S2S: Share with us some of your earlier experiences ministering with the elderly?
The visits were important to them, especially shut-ins. When I visited
I would just talk about any topic they wanted to talk about. I
remember one member was almost deaf and I had to talk to him at a
scream. Got hoarse by the time the visit ended.
A turning point
for me was when a shut-in I visited often (I had developed a very good
relationship with him) committed suicide. I felt very badly about that
and got little counseling from other Pastors on how to deal with it. In
the end I left the ministry.
S2S: How did you move on from there, Larry?
For a while I did odd jobs but then was persuaded by a Pastor to begin
preaching again in the Florida Keys and ended up becoming the Pastor of
S2S: That was quite an experience; some might
say “baptism” into ministering to the elderly but you moved on. What are
some of the ways God prepared you for this ministry?
I see the hand of God preparing me for ministry throughout my life,
starting with my maternal Grandmother. She was a strong Christian woman
who declared from early on, I should be a preacher. I have also always
had the influence of elderly folks in my life from a small child even
from the days of Sunday School where my teachers were elderly.
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Note, I said ministry. I don’t sort my ministry into categories. Different age groups have different needs, I recognize that. But all people need the love and mercy of God. One must always keep that in sight. When folks talked about attracting youth because “they are the future of the church,” I always replied, Elderly people need to “be attracted,” too. They are as much the future of the church as anyone.”
S2S: Who is “the elderly”? What marks their status and what are some of their struggles?
Larry: The “elderly” are not a specific age group. Some people in middle life act out roles commonly associated with the aged. But they do not have the experience, accumulated wisdom, and dedication we often see in “the elderly”. Yes, elders struggle with health issues, debt, family concerns, and approaching demise. But they also have strength, resources, experience and a deep, abiding faith to help them through these struggles.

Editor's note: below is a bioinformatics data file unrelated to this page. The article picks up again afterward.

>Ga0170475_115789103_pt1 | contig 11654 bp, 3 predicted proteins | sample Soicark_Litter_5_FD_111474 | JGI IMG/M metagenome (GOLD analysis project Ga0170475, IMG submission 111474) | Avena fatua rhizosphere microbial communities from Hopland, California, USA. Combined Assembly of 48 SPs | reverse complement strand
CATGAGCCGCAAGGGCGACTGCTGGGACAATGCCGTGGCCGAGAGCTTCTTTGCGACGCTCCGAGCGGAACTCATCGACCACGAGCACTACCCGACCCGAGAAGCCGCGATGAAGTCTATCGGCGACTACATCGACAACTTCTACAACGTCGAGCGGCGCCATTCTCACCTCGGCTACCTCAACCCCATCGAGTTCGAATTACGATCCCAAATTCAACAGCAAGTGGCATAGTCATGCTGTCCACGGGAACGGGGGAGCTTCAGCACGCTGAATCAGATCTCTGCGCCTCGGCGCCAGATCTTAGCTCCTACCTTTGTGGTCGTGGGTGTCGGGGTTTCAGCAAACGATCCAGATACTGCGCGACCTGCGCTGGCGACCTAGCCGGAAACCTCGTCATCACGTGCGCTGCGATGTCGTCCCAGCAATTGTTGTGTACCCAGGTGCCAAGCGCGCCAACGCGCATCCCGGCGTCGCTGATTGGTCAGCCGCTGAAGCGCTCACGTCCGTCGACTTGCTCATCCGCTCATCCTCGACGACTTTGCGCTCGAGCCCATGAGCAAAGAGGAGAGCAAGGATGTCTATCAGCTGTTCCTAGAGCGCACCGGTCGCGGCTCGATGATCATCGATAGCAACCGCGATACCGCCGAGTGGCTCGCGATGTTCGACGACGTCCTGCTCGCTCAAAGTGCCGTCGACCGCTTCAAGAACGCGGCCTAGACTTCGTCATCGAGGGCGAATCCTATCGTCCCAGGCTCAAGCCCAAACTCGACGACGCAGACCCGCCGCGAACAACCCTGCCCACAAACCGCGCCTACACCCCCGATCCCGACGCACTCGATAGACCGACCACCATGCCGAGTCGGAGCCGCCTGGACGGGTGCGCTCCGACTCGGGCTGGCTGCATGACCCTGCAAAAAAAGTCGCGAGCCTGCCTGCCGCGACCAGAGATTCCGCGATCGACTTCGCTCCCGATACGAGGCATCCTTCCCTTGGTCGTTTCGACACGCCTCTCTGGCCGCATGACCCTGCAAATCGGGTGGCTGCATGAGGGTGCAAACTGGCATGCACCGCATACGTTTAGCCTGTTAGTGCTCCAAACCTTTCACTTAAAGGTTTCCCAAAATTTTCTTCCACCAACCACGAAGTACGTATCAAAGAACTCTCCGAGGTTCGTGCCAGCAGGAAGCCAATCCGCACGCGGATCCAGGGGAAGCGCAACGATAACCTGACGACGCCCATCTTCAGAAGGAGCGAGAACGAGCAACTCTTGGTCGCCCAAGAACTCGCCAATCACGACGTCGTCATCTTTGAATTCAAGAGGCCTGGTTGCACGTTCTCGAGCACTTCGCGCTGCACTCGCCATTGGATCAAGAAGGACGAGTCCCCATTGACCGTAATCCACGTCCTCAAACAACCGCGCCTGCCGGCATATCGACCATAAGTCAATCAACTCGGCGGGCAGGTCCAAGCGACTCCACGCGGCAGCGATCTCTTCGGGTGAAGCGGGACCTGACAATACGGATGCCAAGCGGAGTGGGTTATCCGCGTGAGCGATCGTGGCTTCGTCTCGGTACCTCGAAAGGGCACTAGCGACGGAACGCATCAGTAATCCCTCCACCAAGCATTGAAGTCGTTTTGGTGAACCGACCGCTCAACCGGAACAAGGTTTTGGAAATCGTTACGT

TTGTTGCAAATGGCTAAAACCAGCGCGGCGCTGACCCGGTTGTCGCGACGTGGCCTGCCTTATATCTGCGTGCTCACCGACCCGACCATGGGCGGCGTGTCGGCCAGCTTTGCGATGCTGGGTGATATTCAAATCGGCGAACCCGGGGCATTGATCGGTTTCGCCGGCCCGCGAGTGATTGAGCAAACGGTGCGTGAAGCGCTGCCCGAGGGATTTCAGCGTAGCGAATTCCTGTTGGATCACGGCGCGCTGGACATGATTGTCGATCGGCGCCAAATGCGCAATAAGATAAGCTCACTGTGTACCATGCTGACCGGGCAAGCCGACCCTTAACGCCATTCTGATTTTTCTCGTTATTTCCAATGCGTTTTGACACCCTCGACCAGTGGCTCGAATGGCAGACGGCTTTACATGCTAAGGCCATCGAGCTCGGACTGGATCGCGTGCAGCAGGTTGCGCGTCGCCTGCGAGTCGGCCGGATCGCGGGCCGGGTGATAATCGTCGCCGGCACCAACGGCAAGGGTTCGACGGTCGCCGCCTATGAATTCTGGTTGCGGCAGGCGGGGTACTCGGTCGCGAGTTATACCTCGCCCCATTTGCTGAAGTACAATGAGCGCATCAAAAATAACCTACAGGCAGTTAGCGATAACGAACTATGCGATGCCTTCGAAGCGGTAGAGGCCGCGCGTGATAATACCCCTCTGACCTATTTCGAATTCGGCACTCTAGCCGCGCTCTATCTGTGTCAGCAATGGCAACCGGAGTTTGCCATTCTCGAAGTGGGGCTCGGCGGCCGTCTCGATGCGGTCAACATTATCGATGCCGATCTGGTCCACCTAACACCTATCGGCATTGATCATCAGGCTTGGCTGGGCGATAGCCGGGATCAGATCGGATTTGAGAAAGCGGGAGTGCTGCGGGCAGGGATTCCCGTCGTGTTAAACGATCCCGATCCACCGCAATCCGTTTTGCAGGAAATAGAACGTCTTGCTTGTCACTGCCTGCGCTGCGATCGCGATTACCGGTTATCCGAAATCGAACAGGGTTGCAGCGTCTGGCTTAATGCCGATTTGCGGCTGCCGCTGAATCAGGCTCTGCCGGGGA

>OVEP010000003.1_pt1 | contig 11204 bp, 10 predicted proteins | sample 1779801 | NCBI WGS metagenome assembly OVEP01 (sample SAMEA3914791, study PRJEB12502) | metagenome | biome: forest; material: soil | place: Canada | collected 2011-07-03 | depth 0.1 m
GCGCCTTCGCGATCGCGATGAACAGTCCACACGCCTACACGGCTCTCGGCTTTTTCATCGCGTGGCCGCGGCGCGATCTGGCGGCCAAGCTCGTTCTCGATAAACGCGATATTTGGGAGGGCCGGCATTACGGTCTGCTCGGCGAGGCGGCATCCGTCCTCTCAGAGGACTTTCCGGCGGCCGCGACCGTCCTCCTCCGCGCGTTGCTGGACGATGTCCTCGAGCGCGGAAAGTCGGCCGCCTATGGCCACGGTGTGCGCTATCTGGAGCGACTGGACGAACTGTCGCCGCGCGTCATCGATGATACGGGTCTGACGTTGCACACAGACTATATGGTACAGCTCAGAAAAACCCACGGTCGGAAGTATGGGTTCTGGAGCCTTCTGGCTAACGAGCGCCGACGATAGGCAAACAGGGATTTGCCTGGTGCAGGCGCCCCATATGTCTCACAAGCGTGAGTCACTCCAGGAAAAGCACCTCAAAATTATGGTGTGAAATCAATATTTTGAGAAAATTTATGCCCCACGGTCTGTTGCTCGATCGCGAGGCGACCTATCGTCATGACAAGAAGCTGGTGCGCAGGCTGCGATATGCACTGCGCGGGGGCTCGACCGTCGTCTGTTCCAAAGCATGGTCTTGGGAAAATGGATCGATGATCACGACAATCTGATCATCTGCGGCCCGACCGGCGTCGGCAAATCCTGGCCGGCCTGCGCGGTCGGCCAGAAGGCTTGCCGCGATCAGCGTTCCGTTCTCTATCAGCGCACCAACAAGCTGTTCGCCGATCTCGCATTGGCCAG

S2S: How was your ministry focused? What were your goals?
Larry: Generally, my ministry has focused on pastoral care---visitation in the home and hospital, personal counseling, family advisement---but I’ve also always loved to preach.
At Epworth where I last ministered as Chaplin, I was responsible for preaching on Sundays as well as morning devotionals 5 times /week. I counseled on many and varied topics. Simple discussions would often lead to more serious spirituals ones, BUT most of all I did listening more than anything else.
A lot of people are alone and had not made many friends in the community. So I spent some time starting and encouraging groups e.g. for those who had lost their spouses. I also brought in experts in varying areas. Found myself as Recreation Chairman and arranged trips out to visit Key West or dinner trips; birthday parties, concerts etc. As Chaplin I sat on the Board and had opportunity to give spiritual advice.
It did have its challenges and opportunities for learning. For example, one guy dropped out. Found out it was because he could not hear – he wore a hearing aid, and could not hear in the discussions. I did not understand the difference that makes, but I do now! See, I now wear a hearing aid.